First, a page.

Sunday, January 16, 2011

Sabah: Return to Kinabalu

My first encounter with Mount Kinabalu, the highest point on Borneo and the loftiest peak between the Himalayas and New Guinea, was as a faded silhouette in a book. The late Bertram Smythies' classic "The Birds of Borneo" features a colour plate in which the shadow of the mountain looms behind a selection of its special birds. When I first saw it, many years ago, the mountain immediately became one of my dream destinations, and my first trip to Malaysia in 1992 was in the nature if a pilgrimage to this wonderful spot. I spent a week on the mountain with my old friend (and talented bird artist) Barry Mackay, and though we didn't see everything Kinabalu had to offer (Barry saw Whitehead's Broadbill (Calyptomena whiteheadi), a bird that has been described as an emerald-green version of a cock-of-the-rock, but I didn't and still haven't - it's amazing we're still friends) Kinabalu ranks as one of the great experiences in both our lives.

Now that I am married to a Malaysian, I get to go back to Kinabalu now and again. It is always a special experience, even though I haven't (and probably never will) scaled the mountain to its peak. Our visit last May, after our trip to the Kinabatangan River with Lord Cranbrook, was no exception.

 Frankly, I doubt that I am up to  the climb to the summit, though it is Kinabalu's prime tourist activity; back in 1992 I spent almost nine hours trying to get up the first three hours of the summit trail, and I doubt that I am in better shape today!  It doesn't really matter, though - the forest along the main road and the trails leading from it has plenty to keep me occupied.

At this elevation, midway up the mountain, I am already among birds quite different from those in the lowlands - even the common species, like this Bornean Treepie (Dendrocitta cinerascens), are mountain specialties.

The coloured leg bands on this Indigo Flycatcher (Eumyias indigo) are evidence that there were, on my latest visit, bird-finders on the mountain with a far more serious intent than mine.  Dr. Thomas Martin of the University of Montana is engaged on a long-term project comparing the life histories and parenting strategies of birds in different parts of the world (he describes the project here - note the irritatingly good photograph of Whitehead's Broadbill at its nest), and his team of volunteers were hard at work finding nests - not an easy task on the steep, densely-wooded slopes of the mountain.

Among the researchers' tasks were regular checks of nestling growth and health.  Checking up on a nestling Indigo Flycatcher involves scaling a steep bank to reach the nest..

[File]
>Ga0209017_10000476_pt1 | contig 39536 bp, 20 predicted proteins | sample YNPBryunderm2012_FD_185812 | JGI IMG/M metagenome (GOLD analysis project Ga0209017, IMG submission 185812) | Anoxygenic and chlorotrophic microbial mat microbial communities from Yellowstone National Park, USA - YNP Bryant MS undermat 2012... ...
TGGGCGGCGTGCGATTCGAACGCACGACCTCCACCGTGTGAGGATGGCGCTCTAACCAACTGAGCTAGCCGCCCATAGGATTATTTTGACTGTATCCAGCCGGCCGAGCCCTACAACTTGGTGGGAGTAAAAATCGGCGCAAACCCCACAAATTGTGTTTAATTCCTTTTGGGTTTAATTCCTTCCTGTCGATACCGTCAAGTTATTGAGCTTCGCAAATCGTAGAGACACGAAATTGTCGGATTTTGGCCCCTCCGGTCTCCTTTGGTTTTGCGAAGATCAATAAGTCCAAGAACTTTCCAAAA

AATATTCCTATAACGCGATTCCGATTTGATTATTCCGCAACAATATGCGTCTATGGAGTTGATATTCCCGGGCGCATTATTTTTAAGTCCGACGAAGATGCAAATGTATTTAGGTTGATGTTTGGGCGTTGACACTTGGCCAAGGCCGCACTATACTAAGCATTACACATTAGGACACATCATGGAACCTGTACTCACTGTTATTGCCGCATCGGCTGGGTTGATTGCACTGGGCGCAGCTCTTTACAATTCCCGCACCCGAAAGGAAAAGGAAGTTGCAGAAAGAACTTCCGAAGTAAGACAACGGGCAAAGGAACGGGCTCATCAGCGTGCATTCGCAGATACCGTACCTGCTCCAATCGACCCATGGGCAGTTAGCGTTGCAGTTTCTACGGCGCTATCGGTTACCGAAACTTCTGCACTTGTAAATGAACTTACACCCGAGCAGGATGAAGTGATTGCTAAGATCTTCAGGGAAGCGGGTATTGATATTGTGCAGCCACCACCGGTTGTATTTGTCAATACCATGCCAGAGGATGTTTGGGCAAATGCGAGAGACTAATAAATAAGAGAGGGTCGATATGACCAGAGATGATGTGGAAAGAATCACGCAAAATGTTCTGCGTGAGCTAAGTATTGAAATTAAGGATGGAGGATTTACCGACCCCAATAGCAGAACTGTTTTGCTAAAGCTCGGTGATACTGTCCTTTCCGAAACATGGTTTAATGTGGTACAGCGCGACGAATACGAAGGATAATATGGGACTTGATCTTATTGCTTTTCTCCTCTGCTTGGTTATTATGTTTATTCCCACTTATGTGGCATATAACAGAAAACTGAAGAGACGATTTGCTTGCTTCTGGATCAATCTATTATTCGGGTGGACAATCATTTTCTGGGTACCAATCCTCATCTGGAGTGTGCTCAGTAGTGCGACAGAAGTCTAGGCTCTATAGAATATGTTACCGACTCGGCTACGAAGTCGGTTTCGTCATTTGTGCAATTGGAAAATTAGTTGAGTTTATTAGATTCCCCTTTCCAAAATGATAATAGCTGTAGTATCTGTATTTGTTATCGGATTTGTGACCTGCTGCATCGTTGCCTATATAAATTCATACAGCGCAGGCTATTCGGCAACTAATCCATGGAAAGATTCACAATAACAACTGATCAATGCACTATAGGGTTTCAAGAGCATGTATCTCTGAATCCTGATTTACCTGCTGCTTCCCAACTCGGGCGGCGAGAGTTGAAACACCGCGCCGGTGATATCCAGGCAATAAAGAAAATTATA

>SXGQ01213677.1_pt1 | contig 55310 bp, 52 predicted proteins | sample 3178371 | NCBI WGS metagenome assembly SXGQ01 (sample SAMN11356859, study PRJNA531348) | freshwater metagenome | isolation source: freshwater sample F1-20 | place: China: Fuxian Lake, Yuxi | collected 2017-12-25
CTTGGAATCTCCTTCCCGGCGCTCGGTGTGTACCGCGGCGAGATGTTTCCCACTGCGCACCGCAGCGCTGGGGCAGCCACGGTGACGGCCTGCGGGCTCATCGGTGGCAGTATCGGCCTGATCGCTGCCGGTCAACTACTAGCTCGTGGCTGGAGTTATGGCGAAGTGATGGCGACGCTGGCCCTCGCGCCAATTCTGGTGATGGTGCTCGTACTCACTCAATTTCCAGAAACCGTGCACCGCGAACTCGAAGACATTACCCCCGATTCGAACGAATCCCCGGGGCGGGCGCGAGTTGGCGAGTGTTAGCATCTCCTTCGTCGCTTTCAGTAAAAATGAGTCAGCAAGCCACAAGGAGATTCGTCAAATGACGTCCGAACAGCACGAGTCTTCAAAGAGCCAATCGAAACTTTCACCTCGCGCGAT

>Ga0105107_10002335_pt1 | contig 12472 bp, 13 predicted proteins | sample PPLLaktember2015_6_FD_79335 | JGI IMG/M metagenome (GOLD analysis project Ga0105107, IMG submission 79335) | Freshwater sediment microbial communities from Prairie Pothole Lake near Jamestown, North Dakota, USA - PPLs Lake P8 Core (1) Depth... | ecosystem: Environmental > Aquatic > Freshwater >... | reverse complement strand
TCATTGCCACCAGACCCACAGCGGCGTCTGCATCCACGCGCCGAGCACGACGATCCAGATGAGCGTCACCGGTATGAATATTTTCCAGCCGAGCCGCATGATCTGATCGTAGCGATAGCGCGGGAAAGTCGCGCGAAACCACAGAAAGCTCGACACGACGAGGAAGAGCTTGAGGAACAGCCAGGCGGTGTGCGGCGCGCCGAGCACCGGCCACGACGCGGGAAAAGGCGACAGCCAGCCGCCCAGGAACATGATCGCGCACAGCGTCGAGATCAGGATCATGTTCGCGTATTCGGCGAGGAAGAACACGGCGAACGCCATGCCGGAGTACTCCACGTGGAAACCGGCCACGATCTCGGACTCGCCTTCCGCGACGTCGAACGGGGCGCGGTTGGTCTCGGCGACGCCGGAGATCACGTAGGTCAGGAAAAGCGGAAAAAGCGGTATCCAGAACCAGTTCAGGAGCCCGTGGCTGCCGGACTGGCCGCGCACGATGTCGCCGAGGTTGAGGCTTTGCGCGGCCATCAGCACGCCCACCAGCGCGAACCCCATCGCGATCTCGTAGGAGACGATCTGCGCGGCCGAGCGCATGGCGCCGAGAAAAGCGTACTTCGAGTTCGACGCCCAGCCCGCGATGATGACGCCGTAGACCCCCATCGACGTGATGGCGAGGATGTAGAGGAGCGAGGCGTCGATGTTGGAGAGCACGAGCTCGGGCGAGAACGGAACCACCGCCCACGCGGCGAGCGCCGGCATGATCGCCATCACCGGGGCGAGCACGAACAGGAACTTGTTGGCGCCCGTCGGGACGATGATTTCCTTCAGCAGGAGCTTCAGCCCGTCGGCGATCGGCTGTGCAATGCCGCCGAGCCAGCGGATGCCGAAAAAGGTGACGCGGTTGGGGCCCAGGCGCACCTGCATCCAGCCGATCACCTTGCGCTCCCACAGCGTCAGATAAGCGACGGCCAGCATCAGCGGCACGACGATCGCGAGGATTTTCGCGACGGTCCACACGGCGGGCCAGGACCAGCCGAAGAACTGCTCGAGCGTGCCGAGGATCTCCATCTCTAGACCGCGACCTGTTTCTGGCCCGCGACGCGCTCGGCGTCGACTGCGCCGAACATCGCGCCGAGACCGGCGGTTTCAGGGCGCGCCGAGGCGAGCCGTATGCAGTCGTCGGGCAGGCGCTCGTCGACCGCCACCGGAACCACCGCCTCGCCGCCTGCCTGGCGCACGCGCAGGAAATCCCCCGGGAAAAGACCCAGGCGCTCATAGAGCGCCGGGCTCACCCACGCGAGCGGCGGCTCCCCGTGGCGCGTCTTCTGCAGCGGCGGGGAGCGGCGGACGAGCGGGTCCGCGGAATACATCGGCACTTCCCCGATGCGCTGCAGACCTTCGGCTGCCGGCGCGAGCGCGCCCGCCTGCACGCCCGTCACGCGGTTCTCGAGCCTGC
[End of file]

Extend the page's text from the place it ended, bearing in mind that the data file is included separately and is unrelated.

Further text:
....retrieving the chick...

...weighing it, and taking a blood sample before putting it back where it belongs.

The task of scanning the treetops for birds may be enlivened by sightings of one or the other of a series of mountain squirrels, most of them found nowhere else in the world but the mountains of Borneo.  This one, with a white blaze on the side of its muzzle and a long, thin tail, is Jentinck's Squirrel (Sundasciurus jentinki).  In fact, birding may be a good way to find Jentinck's Squirrel; it often follows mixed bird parties, a habit shared with the Microsciurus squirrels of the New World tropics.

This is Whitehead's Pygmy Squirrel (Exilisciurus whiteheadi), my nominee for the title of World's Cutest Mammal (oddly enough, its diet includes mosses and lichens).  It is named after the same John Whitehead (1860-1899) memorialized by Whitehead's Broadbill (not to mention Whitehead's Trogon (Harpactes whiteheadi) and Whitehead's Spiderhunter (Arachnothera juliae)), apparently the first British naturalist to reach the summit of Kinabalu.  He later died of fever on the Chinese island of Hainan, coincidentally the original home of my wife Eileen's family.

Though my first attraction to Mount Kinabalu was its birdlife, its greatest treat for a naturalist may be it's wealth of plants -- approximately 5000 species are known from the region, making it one of the richest in the world. This is a species of Medinilla.

A very high proportion of the flora of is either endemic to the mountain itself or to the surrounding montane massifs of northeastern Borneo, and much of it is spectacular: orchids galore (an astonishing 856 species, including this Bulbophyllum; it may be B. lobbii, but there are 114 Bulbophyllums on the mountain!); a wealth of dazzling rhododendrons; and the greatest variety on earth of the remarkable pitcher plants in the family Nepenthaceae (totally unrelated, by the way, to the American pitcher plants (Sarraceniaceae) or the little Albany pitcher plant (Cephalotus follicularis) of southwestern Australia - an unparallelled example of triple evolutionary convergence). 
Not all of Kinabalu's plants would be exotic to a northerner; this is a raspberry (Rubus sp.)

These are the flowers of a parasitic mistletoe, perhaps a member of the genus Macrosolen (I have no idea, really, but you can compare it to other mistletoe flowers here).

Finally, a glowing gem hidden in a pile of brush near a viewpoint.  I believe it to be Aeschynanthus speciosus, one of the lipstick plants; speciosus means "showy", and this flower is certainly that! It is an epiphyte, meaning a plant that grows on trees (but not a parasite like a mistletoe), and it was probably at ground level because its host tree had toppled over, a point I failed to notice at the time.  Obviously travellers on Kinabalu should be accompanied by knowledgeable botanists at all times.  I was luckier on a jaunt to the other side of the mountain, the topic of my next entry.


  1. This is an excellent overview of flora in Mesilau. I really enjoy reading it. Thank you for sharing.